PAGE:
I lost my MacBook Air this week. Fortunately, I got it back when someone turned it into the manager of the restaurant where I left it.
I was fortunate, but what if the finder decided to be a keeper? What if she also found a way to crack my system password, access my email, bank site, and other personal details that I have on the system? I’d be screwed because I did not do some very simple things. I did a few things right, but should have done more.
Make sure you learn from my failure and don’t fall prey to the dishonest people out there. I got lucky, but you might not.
Here are a few ways you can keep your MacBook, or Windows notebook, protected, and even track it down if it goes missing. Best of all, you don’t have to spend a dime to do this.
Prey Tacking Software
This summer our editor Josh Smith posted about his use of LoJack for Laptops, a laptop tracking application that helps you recover your laptop if stolen or lost. That solution will secure your computer for a price. A free alternative he mentioned comes from the folks at the Prey Project. I chose it because I’m cheap, but it also will let me add features for a decent price.
Like LoJack, Prey keeps you protected from unscrupulous people who get access to your system. Sign up for an account and install the software on your Mac, Windows, Unbuntu or other Linux system and it runs quietly in the background. In fact, you won’t even know its running. That’s a good thing since the bad guys won’t know it either. On my Mac it doesn’t have a menu bar icon or an app icon in the Applications folder.
You can watch the company’s video demo for the Pro plans which do cost anywhere from $5/month for a personal account up to $399/month for enterprise users with a slew of PCs to protect. You can use the service for free if all you want is very basic tracking. Added features include installation on more computers, an active mode that keeps track of your computer all the time, not just what you report it, and a few more features which you can see on their plans page. They also have apps that work for iPhone (in beta and will be released soon) and Android.
iCloud Find My Mac
For Mac users, the forthcoming iCloud will offer a new service very much like the Find My Phone for iOS. It will track your computer and let you know where it was last used based on where the bad guys log onto the Internet. The feature will be ready to go for all users on October 12 when iCloud launches and offers a free version with up to 5GB of file storage and other paid versions with added storage. Use the storage to backup and sync files between Macs and iOS devices.
The key security feature finds your Mac on a map (see image above). It will also let you send a message to the computer so that you can tell the person who “found” your computer that you want it back and how they can do the right thing and turn it into you. If you need to you can lock the system down and remote wipe the user data in your Home folder.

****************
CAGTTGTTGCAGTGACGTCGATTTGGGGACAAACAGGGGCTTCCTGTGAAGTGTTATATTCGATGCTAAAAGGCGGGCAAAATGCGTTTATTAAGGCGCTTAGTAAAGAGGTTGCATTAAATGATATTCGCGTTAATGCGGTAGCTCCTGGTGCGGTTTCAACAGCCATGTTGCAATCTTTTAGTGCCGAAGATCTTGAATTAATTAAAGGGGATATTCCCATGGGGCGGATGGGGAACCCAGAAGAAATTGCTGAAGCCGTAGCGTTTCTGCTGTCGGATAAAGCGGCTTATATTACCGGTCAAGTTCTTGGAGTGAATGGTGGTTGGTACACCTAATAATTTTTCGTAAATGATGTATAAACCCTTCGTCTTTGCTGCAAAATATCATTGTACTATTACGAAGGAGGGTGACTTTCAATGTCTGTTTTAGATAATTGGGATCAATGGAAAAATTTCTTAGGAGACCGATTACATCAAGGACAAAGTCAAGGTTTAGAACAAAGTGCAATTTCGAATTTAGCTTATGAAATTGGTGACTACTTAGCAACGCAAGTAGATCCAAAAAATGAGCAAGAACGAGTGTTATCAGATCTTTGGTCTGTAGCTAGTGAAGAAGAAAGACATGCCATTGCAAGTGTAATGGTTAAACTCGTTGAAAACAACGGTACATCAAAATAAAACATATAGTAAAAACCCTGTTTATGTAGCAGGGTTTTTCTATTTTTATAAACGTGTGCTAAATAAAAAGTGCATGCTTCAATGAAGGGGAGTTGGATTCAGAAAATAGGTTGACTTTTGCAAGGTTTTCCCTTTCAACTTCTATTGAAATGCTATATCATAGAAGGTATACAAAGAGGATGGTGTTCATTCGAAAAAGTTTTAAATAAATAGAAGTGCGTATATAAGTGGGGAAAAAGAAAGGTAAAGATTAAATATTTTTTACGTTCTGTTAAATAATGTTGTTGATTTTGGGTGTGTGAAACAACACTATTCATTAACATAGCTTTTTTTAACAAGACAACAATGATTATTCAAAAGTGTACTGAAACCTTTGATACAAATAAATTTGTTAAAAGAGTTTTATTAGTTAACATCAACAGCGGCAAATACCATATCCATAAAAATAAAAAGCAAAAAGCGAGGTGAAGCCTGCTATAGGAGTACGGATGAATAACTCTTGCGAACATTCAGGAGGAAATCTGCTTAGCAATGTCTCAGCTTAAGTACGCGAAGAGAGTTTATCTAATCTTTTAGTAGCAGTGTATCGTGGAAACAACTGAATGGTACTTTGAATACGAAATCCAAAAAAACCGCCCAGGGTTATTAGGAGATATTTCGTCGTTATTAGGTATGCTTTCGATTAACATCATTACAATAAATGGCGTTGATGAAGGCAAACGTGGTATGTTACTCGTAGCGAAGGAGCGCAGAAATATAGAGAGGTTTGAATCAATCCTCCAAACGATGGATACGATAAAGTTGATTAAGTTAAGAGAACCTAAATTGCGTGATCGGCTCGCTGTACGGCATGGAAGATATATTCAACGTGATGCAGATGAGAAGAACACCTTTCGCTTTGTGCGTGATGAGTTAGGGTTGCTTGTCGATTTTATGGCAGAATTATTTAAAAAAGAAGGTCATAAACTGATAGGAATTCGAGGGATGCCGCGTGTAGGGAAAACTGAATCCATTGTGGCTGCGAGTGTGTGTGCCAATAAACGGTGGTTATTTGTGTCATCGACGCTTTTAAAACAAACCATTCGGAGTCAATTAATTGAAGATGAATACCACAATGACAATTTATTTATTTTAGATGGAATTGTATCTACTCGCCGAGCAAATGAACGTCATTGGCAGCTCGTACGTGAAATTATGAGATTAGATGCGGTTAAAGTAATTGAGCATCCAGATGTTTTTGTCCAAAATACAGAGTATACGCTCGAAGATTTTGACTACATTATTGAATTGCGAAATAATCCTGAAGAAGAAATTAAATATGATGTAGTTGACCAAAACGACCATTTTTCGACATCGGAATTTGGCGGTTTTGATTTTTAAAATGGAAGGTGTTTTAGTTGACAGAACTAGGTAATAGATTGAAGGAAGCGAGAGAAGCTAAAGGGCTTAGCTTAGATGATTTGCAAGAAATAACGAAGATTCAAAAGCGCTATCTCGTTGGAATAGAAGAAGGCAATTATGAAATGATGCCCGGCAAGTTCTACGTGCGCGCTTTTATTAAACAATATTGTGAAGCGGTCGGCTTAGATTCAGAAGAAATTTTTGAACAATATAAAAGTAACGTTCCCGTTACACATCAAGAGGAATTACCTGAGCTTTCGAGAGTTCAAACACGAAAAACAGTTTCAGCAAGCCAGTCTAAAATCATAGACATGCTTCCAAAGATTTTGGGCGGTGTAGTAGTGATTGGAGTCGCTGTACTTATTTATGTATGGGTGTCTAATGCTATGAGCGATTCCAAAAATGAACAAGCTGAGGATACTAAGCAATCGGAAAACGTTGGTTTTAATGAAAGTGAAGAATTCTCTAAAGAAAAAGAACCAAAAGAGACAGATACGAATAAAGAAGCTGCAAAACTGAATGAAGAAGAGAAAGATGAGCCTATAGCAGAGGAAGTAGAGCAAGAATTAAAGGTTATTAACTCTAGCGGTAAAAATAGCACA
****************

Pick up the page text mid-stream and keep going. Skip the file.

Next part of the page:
These solutions may work great, but what if you lose it and no one finds it or what if it you, someone else or mother nature destroys it? What if the bad guys know what she’s doing and wipes the system before any of these security apps can kick in? You need to do a few things to protect your data. You should be following these best practices anyway.
Back Up Your Data
Have a regular backup plan. If I hadn’t recovered my MacBook, at least I’d still have all of my documents and files. That’s because I use SugarSync to synchronize my important files between my three computers and their cloud storage service. I also regularly keep a backup copy of all of my music, videos, and pictures. I backup the media files manually since they take up too much space for SugarSync to handle (over 200GB). Every time I download new music, create a new video or load new photos onto my computer, I back them up to my 2TB Firewire drive hooked up to my other computer.
iCloud will come in handy for Mac users because it also handles file backup/syncing. Windows users can take advantage of SugarSync, DropBox, or Windows Live Skydrive, just to name a few. Whatever you choose to use, use it! For unlimited data backup in real time, get a Carbonite account.
Passwords protect you only if you do the following:
- Make good passwords including random numbers, letters (both caps and lowercase) and if possible punctuation marks
- Don’t use common words, names, well known personal data like birthdays
- Use different passwords for all of your sites – don’t have one password to rule them all
- Use a password database application like Lastpass
The last suggestion can really help if you password protect your Lastpass account with a really good password. Then, you only have to remember one password. Lastpass stores your password database online in encrypted form so that not even they know what the passwords are. They also don’t know your password, so you make sure you make a good one but also remember it. View the Lastpass instruction video below:
Finally, don’t keep your passwords written down near your computer. If you have little notebook with all of your passwords in your computer bag, then you are just asking to have your bank account emptied by a criminal.
Lock It Down
Finally, remember that your computer can be taken even if you just go across the room for a refill or to the restroom for a pitstop. A good lock can help, like a Kensington lock or Griffin’s TechSafe Calbe Lock that I recently reviewed.This system doesn’t work with the MacBook Air, but if you don’t have a Kensington lock slot on your computer, this is a good solution.
With these you lock your computer to the table or some heavy object and the grab-and-go criminal will be thwarted from stealing your computer.